Have Milei’s first six months improved the Argentine economy?

By Robert PlummerBBC News

Getty Images President Milei holding a chainsaw last yearGetty Images

Has President Milei kept his promise to cut government spending?

When Javier Milei was campaigning last year to become the president of Argentina, he brandished a chainsaw to symbolise his determination to substantially cut public spending.

Now six months into his right-wing presidency, how is his shock therapy for both the country’s government and economy working?

“The changes our country needs are drastic,” Mr Milei said shortly after being elected. “There is no room for gradualism.”

And he certainly took swift action. In his initial package of measures, he devalued Argentina’s currency, the peso, by 50%, slashed state subsidies for fuel, and cut the number of government ministries by half.

The quick reduction in public spending has helped Argentina swing from a fiscal deficit – the difference between the government’s spending and income – of 2tn pesos ($120bn; £93bn) in December of last year to a surplus of 264.9bn pesos in April.

Argentina also reported a surplus in January, February and March, marking the first time it had achieved this monthly target since 2012.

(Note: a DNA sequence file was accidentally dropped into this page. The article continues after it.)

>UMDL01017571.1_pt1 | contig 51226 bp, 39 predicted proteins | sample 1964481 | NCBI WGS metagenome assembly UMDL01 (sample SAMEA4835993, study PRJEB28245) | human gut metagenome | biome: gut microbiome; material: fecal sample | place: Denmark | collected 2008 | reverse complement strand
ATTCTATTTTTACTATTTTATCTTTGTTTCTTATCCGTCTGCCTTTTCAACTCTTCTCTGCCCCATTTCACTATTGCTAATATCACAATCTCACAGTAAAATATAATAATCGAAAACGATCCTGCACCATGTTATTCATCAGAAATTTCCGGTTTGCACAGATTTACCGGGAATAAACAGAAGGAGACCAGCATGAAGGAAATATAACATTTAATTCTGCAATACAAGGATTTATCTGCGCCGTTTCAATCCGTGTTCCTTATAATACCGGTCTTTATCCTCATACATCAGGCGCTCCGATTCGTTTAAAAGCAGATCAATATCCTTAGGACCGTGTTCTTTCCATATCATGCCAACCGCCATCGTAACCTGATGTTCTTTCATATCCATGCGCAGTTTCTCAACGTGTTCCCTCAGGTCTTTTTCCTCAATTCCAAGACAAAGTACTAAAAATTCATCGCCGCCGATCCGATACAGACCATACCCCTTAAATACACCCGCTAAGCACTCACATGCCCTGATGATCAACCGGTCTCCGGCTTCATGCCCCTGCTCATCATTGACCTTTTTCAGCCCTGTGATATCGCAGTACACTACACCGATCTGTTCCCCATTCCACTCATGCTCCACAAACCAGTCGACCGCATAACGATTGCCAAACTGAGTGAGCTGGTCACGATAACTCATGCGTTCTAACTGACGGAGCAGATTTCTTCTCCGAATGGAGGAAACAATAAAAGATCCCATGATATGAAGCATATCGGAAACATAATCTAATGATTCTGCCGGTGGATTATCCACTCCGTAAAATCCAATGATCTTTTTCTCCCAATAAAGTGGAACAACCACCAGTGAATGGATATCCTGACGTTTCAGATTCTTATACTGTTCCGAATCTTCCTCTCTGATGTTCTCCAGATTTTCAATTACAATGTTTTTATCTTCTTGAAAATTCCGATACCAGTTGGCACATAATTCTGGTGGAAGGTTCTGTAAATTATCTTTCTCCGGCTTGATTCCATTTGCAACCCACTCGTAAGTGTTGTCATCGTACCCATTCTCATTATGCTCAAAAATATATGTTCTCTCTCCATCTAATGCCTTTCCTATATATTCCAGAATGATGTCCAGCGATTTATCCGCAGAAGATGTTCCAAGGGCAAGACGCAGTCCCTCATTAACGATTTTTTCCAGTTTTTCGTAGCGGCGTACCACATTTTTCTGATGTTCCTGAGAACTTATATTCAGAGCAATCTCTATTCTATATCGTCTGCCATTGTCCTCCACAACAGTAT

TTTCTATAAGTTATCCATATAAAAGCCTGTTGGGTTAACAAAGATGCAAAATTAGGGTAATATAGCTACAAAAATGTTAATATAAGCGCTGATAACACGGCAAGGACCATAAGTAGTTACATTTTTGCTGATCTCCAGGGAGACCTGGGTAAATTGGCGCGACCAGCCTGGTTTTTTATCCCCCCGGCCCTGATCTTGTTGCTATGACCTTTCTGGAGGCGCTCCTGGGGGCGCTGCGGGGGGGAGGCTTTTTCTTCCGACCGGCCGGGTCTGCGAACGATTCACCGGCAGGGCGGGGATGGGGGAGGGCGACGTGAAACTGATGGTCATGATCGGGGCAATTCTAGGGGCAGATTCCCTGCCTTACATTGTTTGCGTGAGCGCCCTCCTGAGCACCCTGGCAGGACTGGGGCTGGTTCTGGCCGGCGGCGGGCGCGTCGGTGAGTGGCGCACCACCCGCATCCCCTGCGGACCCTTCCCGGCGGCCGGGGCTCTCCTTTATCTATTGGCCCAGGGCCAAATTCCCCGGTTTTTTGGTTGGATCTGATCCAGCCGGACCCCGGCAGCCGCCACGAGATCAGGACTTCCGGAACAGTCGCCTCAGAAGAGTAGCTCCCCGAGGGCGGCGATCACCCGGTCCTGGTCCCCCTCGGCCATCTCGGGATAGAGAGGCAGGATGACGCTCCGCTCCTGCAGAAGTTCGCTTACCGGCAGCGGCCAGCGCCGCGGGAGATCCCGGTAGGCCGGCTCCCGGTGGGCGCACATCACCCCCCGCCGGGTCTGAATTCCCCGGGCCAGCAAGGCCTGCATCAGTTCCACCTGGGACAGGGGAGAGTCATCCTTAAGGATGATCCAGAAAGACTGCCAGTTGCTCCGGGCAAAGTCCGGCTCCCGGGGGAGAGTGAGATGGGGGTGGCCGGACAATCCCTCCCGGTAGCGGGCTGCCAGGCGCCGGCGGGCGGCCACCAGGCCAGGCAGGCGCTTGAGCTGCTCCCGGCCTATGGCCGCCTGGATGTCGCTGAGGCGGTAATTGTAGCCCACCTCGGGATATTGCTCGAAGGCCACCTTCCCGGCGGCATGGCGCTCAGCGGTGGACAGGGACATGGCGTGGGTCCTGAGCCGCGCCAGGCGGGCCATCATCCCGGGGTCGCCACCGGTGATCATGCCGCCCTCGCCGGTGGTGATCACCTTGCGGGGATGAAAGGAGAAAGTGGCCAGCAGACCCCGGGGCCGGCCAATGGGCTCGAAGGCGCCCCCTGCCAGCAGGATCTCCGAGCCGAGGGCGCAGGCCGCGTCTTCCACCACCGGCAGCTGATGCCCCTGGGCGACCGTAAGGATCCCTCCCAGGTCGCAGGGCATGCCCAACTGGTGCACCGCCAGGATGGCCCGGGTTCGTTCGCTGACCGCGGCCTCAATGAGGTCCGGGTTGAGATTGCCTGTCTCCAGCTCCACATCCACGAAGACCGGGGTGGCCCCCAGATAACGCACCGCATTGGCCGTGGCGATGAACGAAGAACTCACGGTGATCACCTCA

However, Mr Milei, who describes himself as a libertarian, has made cutting inflation his main priority, telling the BBC last year that it was “the most regressive tax that most afflicts people”.

Inflation has slowed – in April the month-on-month rate fell to 8.8%, the first time since October that it was not in double figures. This inflation measure is closely followed in countries like Argentina that have long had high inflation.

Yet when it comes to the more globally-recognised annual inflation rate, this hit 289.4% in April. To put that into perspective, in the UK the annual rate is currently just 2.3%.

And although official growth figures are not yet available for the period since Mr Milei took office on 10 December, there is evidence that Argentina’s economy has contracted sharply, with consumer spending dropping off in the first three months of this year.

Getty Images A man holding peso notesGetty Images

Argentina’s peso was devalued by 50% by the new government